The Birth of the Factory System
The real change in the English weaving industry began in 1769, when Richard Arkwright patented the water frame, which improved both the speed and quality of thread spinning. Unlike the jenny, Arkwright's water-powered spinning frame was designed to be a factory machine.
A few years later, Samuel Crompton's mule combined the principles of the jenny and the water frame, producing a smoother, finer yarn that allowed English cotton to compete with Indian goods in terms of quality. In 1795, Arkwright's patent was canceled, making the water frame available without restrictions for anyone who could afford the capital investment. That same year, a steam engine was used to operate a spinning mill for the first time. Large-scale factory production was now feasible.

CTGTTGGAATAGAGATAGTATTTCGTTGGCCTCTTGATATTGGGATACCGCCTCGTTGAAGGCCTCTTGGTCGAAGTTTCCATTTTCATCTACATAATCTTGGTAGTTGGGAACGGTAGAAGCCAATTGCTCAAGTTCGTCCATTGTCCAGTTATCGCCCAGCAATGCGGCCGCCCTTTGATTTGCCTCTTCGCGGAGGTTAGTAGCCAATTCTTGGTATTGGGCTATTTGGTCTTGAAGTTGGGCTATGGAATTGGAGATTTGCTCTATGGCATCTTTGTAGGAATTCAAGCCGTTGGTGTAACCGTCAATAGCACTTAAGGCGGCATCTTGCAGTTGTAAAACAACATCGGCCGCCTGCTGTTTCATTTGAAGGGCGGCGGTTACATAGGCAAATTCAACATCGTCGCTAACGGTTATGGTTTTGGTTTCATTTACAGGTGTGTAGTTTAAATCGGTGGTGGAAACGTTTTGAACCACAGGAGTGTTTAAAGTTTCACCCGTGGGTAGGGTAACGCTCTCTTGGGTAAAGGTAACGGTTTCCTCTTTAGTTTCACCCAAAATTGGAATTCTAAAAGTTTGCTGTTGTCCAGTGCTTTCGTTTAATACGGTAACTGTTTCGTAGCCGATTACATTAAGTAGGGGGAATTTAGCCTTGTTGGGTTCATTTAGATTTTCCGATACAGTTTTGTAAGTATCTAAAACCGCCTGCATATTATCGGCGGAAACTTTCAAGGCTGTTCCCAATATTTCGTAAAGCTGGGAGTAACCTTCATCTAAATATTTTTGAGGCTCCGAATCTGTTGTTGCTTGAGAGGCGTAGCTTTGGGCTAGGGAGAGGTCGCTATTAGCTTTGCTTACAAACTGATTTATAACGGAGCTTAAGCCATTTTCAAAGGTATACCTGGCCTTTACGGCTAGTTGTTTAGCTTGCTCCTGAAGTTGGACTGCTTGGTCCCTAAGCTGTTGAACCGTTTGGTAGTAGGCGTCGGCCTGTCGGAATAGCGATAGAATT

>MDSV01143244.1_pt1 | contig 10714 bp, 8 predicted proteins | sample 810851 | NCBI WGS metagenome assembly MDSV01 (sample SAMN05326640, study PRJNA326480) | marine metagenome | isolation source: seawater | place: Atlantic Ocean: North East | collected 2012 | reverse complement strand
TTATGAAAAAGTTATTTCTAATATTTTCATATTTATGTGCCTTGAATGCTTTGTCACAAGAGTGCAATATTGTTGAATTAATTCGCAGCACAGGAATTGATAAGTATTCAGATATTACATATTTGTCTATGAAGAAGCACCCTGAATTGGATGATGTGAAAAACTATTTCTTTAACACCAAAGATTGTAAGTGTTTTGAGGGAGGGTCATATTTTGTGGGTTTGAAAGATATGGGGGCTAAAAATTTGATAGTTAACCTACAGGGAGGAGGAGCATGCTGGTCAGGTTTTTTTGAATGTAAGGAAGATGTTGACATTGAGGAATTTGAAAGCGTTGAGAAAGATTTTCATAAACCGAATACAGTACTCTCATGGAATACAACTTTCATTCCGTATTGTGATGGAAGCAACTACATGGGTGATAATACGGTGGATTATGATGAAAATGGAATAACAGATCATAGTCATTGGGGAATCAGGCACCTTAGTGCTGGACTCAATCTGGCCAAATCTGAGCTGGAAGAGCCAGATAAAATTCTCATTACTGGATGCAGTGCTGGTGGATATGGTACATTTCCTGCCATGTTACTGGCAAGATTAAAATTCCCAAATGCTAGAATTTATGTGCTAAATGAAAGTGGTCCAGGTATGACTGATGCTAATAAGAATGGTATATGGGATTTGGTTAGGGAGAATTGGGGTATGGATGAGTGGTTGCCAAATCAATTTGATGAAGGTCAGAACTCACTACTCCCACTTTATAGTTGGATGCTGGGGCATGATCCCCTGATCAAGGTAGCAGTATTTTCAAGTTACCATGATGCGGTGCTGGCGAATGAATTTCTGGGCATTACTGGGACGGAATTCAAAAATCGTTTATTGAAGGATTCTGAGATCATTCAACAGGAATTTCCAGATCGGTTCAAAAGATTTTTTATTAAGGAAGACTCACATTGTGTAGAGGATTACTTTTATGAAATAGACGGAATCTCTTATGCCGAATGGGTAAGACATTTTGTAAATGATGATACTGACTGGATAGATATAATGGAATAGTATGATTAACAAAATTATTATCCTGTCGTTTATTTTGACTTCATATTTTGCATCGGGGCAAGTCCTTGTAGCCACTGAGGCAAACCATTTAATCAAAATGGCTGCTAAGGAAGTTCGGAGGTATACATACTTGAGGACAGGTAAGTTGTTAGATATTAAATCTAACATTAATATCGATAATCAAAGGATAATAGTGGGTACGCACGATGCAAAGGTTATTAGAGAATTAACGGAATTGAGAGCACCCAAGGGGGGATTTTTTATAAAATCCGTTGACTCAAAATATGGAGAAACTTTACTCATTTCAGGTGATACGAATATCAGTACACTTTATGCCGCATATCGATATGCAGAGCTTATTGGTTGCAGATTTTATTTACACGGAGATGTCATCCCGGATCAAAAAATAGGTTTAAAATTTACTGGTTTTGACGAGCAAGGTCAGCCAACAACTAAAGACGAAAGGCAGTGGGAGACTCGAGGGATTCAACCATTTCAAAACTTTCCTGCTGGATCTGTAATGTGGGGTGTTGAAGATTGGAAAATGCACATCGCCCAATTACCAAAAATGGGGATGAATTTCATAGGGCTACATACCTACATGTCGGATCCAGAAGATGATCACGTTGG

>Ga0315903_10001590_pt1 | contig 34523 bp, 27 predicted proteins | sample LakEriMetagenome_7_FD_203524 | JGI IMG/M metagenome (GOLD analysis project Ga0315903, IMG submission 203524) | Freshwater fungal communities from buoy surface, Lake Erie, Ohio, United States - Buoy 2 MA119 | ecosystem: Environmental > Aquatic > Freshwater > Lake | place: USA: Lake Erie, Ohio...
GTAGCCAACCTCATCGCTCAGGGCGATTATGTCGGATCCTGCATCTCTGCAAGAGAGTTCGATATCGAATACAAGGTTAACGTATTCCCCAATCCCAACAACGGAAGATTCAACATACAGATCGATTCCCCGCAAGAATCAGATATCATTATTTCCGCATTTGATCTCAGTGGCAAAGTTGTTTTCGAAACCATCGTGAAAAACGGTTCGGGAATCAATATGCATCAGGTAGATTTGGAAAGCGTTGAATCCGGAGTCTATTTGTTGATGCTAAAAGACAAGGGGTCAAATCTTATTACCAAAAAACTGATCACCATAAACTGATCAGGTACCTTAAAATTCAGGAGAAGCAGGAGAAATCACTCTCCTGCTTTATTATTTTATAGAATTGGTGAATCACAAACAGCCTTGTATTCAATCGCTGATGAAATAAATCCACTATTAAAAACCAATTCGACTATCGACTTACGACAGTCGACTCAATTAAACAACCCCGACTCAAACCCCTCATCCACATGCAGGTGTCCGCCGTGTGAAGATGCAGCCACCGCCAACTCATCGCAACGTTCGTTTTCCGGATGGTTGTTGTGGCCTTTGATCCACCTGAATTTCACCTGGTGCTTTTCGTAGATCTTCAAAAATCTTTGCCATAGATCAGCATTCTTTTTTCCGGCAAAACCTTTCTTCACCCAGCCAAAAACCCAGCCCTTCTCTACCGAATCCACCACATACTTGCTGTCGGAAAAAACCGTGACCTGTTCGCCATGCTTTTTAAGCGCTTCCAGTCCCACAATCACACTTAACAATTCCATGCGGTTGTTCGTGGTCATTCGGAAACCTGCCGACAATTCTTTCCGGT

Improvements in spinning technologies were followed by carding, scutching, and roving machines that replaced the tedious hand labor of preparing fibers for spinning. Each technical improvement moved the textile industry further away from the domestic system. By 1812, one spinner could produce as much yarn in a given time as 200 spinners could have produced using hand spindles.
Parliament passed the first child labor law in 1802. Aimed at “apprenticeship” of orphans in cotton mills, it had no enforcement provisions-and little effect. The use of child labor was largely unchecked until the Factory Act of 1833, which set the legal work age at nine and limited children between nine and thirteen to a 48 hour workweek.
The factory system was more than just a new way to organize work, it was a new way of life. Factories were dark, loud, and dangerous. The discipline and monotonous routine of the mill was very different from the workday of farmer or hand weaver. Both agricultural workers and weavers often worked 14-hour days.
But agricultural work was varied and seasonal and independent weavers controlled their own schedules. In the factories, the same 14 hours included few breaks plus a long walk to and from home at each end of the day. Supervisors discouraged workers from song or chatter-either of which were hard to hear over the noise. As more women and children were hired, the fathers of families were thrown permanently out of work.